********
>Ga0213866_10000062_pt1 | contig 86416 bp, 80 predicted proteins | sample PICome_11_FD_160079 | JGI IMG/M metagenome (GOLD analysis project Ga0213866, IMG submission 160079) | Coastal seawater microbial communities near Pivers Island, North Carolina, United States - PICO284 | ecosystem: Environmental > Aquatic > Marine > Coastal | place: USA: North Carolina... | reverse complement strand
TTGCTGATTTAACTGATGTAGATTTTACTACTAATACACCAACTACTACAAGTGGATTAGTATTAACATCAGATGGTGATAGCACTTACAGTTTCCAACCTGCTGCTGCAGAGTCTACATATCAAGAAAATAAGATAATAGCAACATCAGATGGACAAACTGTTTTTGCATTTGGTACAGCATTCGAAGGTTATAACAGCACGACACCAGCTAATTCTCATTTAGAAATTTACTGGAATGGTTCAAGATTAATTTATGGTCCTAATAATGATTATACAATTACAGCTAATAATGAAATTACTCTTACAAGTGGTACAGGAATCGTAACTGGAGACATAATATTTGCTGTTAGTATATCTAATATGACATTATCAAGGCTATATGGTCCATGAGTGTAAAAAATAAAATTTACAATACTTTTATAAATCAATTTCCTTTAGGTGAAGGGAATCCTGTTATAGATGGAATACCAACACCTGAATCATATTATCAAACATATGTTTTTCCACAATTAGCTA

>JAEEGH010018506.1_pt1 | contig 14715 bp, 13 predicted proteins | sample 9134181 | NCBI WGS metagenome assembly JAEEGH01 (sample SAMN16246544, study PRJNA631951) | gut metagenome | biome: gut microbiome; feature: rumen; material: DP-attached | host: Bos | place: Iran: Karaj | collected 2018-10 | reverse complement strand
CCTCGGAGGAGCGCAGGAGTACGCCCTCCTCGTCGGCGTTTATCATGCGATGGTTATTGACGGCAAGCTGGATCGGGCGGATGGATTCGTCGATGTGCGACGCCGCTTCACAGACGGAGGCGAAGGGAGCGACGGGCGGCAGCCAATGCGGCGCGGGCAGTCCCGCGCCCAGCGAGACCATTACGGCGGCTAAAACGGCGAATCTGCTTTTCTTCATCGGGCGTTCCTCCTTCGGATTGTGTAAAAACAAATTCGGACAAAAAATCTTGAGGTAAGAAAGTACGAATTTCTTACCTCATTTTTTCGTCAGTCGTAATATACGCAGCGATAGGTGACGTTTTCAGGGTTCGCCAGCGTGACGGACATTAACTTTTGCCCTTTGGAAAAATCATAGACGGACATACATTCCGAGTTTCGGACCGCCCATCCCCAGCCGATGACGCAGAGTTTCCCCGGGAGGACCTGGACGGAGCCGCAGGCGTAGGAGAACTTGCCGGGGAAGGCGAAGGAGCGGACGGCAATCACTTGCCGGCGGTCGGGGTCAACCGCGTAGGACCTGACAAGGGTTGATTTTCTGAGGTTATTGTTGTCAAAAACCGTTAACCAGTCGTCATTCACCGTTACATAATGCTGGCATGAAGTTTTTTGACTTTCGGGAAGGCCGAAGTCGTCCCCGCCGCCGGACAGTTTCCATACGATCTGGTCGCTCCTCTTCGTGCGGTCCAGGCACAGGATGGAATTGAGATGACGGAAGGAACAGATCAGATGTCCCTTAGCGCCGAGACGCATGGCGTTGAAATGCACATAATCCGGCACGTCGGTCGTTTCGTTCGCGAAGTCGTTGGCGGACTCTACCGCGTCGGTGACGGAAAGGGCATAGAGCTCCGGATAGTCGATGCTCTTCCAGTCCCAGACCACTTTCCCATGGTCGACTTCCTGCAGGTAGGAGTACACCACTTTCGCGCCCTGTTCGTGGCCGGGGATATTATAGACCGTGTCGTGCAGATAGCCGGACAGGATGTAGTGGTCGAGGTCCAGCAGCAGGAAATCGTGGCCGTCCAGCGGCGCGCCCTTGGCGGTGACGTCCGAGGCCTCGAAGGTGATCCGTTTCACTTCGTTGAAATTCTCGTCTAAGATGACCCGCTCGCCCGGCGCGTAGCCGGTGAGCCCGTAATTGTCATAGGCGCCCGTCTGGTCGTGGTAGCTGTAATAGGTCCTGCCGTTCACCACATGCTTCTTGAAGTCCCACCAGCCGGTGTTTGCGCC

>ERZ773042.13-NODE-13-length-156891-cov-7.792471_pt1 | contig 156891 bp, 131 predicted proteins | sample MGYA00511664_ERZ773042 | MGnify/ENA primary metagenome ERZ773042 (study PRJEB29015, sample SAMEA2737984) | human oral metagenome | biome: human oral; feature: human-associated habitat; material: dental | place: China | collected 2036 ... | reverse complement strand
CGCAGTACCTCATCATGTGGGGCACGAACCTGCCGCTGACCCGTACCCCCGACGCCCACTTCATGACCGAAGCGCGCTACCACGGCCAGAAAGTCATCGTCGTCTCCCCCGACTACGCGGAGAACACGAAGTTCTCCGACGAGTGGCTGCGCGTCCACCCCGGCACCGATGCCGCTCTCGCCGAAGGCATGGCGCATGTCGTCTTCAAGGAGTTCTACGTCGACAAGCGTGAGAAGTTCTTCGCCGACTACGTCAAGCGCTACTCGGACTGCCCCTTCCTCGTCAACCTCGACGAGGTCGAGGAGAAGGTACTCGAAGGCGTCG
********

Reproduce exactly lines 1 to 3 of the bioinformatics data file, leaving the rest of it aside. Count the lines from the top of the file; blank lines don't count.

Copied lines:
>Ga0213866_10000062_pt1 | contig 86416 bp, 80 predicted proteins | sample PICome_11_FD_160079 | JGI IMG/M metagenome (GOLD analysis project Ga0213866, IMG submission 160079) | Coastal seawater microbial communities near Pivers Island, North Carolina, United States - PICO284 | ecosystem: Environmental > Aquatic > Marine > Coastal | place: USA: North Carolina... | reverse complement strand
TTGCTGATTTAACTGATGTAGATTTTACTACTAATACACCAACTACTACAAGTGGATTAGTATTAACATCAGATGGTGATAGCACTTACAGTTTCCAACCTGCTGCTGCAGAGTCTACATATCAAGAAAATAAGATAATAGCAACATCAGATGGACAAACTGTTTTTGCATTTGGTACAGCATTCGAAGGTTATAACAGCACGACACCAGCTAATTCTCATTTAGAAATTTACTGGAATGGTTCAAGATTAATTTATGGTCCTAATAATGATTATACAATTACAGCTAATAATGAAATTACTCTTACAAGTGGTACAGGAATCGTAACTGGAGACATAATATTTGCTGTTAGTATATCTAATATGACATTATCAAGGCTATATGGTCCATGAGTGTAAAAAATAAAATTTACAATACTTTTATAAATCAATTTCCTTTAGGTGAAGGGAATCCTGTTATAGATGGAATACCAACACCTGAATCATATTATCAAACATATGTTTTTCCACAATTAGCTA

>JAEEGH010018506.1_pt1 | contig 14715 bp, 13 predicted proteins | sample 9134181 | NCBI WGS metagenome assembly JAEEGH01 (sample SAMN16246544, study PRJNA631951) | gut metagenome | biome: gut microbiome; feature: rumen; material: DP-attached | host: Bos | place: Iran: Karaj | collected 2018-10 | reverse complement strand